The Journey begins!
It sounds like a cliché but one that serves the purpose of this blog. For some, this may come as a surprise—this journey—one that will allow you to take a snapshot view of my last 16 years. A few have been aware for some time that I have been experiencing health issues that were compounded last June when I was admitted to the hospital. It happened—just as I was about to celebrate the close of a school year—Summer on my mind—my life changed. After a long school year, I was looking forward to sleeping in late, a new summer gig at a neighboring public library as a librarian, and traveling around with a new best bud! However, God had other plans.
Around 1:30 in the morning, I awoke to shortness of breath. I woke my son and requested he stay with me in my bedroom. I was afraid to fall asleep—afraid to close my eyes. As my son entered my bedroom, he asked: “Mommy what’s wrong?” I said, “I don’t know. I don’t feel right! I feel like I am having problems catching my breath.” As I calmed down, I felt a little better. I decided to lay down–but, no more than a half-hour later, the feelings and uncomfortableness returned. I asked my 20 year-old son, Justin, “You think I should go to the hospital?” He squirmed in his sleep, but said,” You know how you feel—if you think you should, then you should. I will take you!” It was highly reassuring to hear him take that position because it forced me to make a decision. Even though it was 2:30 a.m., I told him, I believed it was time.
So we left for Piedmont Fayette hospital. The ER doctor determined that my SAT levels were low, my body was dehydrated, and I was suffering with respiratory failure. After all the tests, they thought a hospital stay was warranted for at least 2 days. I agreed! Now, I must say, if you are confined to a hospital—Piedmont Fayette is a great giver of care, and the food was awesome—it was as good as any 5-Star restaurant. In fact, it was so good, I brought the menu home.
Ultimately, my life changed June 5, 2011 when my lungs failed; however, since 1996, I was diagnosed with an autoimmune disease—mixed connective tissue disease. The immune system can’t tell the difference between healthy body tissue and antigens and will attack itself. The diagnosis was not right away because the doctors could not assign me as having Lupus, Scleroderma, Rheumatoid Arthritis or Sjogren’s syndrome. Recently, you may recall that Venus Williams has been diagnosed with Sjogren’s syndrome—it is an autoimmune disease. Also, Nick Cannon was diagnosed with a similar disorder—Lupus-Like autoimmune disease. Autoimmune disorders may affect one or more organs—in my case, the lungs. However, early on in the disease process, my liver was affected. I developed autoimmune hepatitis, an inflammation of the liver–occurs when immune cells mistake the liver’s normal cells for harmful invaders and attack them. This was treated with a high dose of prednisone for nearly a year, and for me, the outcome was successful with no life-long damage to my liver.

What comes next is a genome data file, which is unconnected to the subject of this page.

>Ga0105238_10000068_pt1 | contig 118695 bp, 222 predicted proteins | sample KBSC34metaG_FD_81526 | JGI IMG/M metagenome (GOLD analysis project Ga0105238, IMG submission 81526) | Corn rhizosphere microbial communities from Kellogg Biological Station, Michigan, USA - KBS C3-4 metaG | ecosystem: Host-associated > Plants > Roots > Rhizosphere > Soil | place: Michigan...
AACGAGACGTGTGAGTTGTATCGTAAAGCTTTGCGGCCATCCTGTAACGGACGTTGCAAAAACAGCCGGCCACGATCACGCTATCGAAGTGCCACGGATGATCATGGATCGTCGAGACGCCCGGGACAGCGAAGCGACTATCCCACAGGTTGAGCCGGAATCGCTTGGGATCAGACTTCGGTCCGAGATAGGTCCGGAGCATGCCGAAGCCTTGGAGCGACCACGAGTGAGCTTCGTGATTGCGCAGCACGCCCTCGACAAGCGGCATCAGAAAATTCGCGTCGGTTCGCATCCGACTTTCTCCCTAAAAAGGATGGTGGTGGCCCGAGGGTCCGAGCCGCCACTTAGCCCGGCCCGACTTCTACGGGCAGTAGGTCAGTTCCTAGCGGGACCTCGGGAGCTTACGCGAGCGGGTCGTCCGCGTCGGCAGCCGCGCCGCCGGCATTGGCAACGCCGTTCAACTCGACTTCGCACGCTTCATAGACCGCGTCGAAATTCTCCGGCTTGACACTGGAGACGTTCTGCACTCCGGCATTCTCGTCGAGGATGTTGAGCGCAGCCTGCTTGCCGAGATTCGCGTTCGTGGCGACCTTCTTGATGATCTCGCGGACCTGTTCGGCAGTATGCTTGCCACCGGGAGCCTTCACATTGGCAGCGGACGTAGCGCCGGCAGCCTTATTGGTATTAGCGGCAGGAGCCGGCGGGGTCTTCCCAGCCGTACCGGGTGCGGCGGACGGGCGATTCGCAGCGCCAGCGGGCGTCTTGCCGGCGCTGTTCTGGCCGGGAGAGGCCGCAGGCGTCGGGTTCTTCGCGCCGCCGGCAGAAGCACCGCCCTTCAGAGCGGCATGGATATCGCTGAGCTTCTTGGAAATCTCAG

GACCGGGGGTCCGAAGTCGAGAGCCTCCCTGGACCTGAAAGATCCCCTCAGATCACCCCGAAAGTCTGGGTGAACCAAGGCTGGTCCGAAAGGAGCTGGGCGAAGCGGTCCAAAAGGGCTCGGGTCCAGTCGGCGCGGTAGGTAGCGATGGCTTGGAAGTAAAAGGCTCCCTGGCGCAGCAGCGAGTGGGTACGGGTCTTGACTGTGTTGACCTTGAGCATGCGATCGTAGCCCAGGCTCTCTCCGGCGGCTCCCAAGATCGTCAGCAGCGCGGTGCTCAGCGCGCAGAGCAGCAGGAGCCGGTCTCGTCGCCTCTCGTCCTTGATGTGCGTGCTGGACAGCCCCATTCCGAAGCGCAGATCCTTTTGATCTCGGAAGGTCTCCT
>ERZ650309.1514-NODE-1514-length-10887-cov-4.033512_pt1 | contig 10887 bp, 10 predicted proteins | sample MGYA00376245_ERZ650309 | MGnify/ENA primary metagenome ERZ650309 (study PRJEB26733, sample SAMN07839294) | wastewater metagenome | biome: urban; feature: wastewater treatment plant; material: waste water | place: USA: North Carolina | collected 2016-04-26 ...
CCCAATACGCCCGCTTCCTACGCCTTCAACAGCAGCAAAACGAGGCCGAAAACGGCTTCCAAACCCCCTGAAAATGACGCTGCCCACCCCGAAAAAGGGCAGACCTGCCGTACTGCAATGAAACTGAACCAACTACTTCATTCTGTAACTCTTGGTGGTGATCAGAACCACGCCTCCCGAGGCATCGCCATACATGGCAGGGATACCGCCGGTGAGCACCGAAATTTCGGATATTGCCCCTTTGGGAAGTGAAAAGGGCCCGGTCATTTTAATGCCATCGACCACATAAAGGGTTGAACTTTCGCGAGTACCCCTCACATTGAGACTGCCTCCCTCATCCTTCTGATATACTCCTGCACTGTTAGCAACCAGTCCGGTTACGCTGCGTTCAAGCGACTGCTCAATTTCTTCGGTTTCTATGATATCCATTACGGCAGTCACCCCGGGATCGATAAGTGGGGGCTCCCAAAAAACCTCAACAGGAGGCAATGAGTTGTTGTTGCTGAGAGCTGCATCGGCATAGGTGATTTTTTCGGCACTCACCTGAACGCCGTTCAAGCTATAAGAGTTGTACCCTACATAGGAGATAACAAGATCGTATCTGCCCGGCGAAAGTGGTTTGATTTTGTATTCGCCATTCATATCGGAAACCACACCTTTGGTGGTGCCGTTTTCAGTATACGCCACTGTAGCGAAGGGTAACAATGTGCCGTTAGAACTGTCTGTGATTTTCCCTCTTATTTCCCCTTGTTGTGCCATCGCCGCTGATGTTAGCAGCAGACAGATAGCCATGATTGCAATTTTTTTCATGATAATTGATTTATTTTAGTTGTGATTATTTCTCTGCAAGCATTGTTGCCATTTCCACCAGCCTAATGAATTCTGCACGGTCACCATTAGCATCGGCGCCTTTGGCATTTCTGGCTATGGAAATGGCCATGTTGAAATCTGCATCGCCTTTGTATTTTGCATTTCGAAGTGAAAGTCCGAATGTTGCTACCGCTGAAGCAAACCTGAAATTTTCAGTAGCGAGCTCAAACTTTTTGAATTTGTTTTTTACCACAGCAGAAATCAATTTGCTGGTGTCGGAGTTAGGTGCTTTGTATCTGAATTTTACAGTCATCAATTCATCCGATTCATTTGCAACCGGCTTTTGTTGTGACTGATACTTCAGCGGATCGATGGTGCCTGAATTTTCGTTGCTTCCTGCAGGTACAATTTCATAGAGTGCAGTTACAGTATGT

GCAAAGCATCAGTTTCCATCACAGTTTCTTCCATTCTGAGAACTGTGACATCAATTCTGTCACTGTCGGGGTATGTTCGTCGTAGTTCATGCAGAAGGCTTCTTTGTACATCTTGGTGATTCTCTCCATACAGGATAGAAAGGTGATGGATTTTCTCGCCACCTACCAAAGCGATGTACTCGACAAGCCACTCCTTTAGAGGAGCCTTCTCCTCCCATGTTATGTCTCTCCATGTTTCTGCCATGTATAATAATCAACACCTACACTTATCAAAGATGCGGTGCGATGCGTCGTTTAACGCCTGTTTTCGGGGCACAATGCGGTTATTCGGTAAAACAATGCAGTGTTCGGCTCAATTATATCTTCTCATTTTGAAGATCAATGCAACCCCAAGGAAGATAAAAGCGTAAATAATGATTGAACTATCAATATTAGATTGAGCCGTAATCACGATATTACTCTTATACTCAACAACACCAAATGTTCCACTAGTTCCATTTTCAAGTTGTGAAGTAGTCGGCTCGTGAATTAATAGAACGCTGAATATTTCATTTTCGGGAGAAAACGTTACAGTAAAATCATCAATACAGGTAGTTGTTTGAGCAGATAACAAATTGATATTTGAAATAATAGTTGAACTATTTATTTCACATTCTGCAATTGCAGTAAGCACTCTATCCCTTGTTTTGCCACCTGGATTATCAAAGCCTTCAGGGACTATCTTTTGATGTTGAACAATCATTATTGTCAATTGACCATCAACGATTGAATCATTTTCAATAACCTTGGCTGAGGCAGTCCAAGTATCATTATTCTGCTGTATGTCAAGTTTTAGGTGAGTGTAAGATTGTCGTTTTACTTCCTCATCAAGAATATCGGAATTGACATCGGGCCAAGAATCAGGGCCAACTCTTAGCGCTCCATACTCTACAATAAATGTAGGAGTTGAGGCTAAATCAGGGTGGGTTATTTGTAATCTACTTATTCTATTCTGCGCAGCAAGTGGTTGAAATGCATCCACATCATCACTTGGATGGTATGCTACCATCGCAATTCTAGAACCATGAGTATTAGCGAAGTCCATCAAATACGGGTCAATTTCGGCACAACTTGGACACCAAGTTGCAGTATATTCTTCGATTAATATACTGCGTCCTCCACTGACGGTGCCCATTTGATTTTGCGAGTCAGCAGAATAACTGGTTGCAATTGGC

Over the years, I have received medical care from the best doctors and hospitals in the country–including, Dr. William Richardson in Atlanta, a board certified medical doctor who specializes in preventive medicine, my rheumatologist, Dr. Gary Myerson in Atlanta, (adore this guy–keeps it real), Brigham and Women’s Hospital (team of doctors from a variety of specialties) in Boston, and Emory Hospital, in Atlanta. All have played critical roles in my healthcare along with their dedication to offer me the best treatment. Their respect to include me in the decision-making process is why I selected them in managing my healthcare over the years.
Now, I have undergone all evaluative exams and have been found to be a perfect candidate for transplant. My medical team (Emory Transplant Team) has recommended a single or double lung transplant. I am looking for creative ideas to raise funds that will be deposited into an account at Georgia Transplant Foundation. I recently submitted my application and am awaiting them to assign me an account.
The organization will match funds up to $10,000 raised prior to transplant. Any funds raised will help pay for expenses such as anti-rejection and other drugs, my stay at the Mason House Guest House, (near Emory campus) a private retreat that offers low cost housing for organ transplant candidates, recipients, living donors, and families, and other expenses related to medical care.
Ideas for Fund-Raising
- A fish-fry (Hosted by Mirna-Chevry Cesar, August 25, 2012),
- A service project for children, teens or any organization,
- Alumni of UNT, Dillard, Georgia College (GCSU) and Northeast H.S. might sponsor an event separately; or
- Creating a coin jar at your office or library; yard sale; bake sale, etc.
To Make a Donation Now
- Click on the Donate button below to make a donation today!
- Mail donations to: Deborah Gail Simmons, 420 N. Fayette Drive, Fayetteville, GA 30214.
- Any funds received will be transferred into an account established at the Georgia Transplant Foundation once the account has been assigned.
Can you function as a project manager for an alumni group? If so, send me an e-mail. Or, if you would like to make a monetary contribution, then let me know.
I will be blogging and letting you know the progress of the fund and how I am doing along the way. Let the fund-raising begin! And, remember, “Keep Hope Alive!”
No gift is too small! Pennies count too!
May God richly bless all of you.
Is anything too hard for the LORD? Genesis 18:14
Love you all, Deborah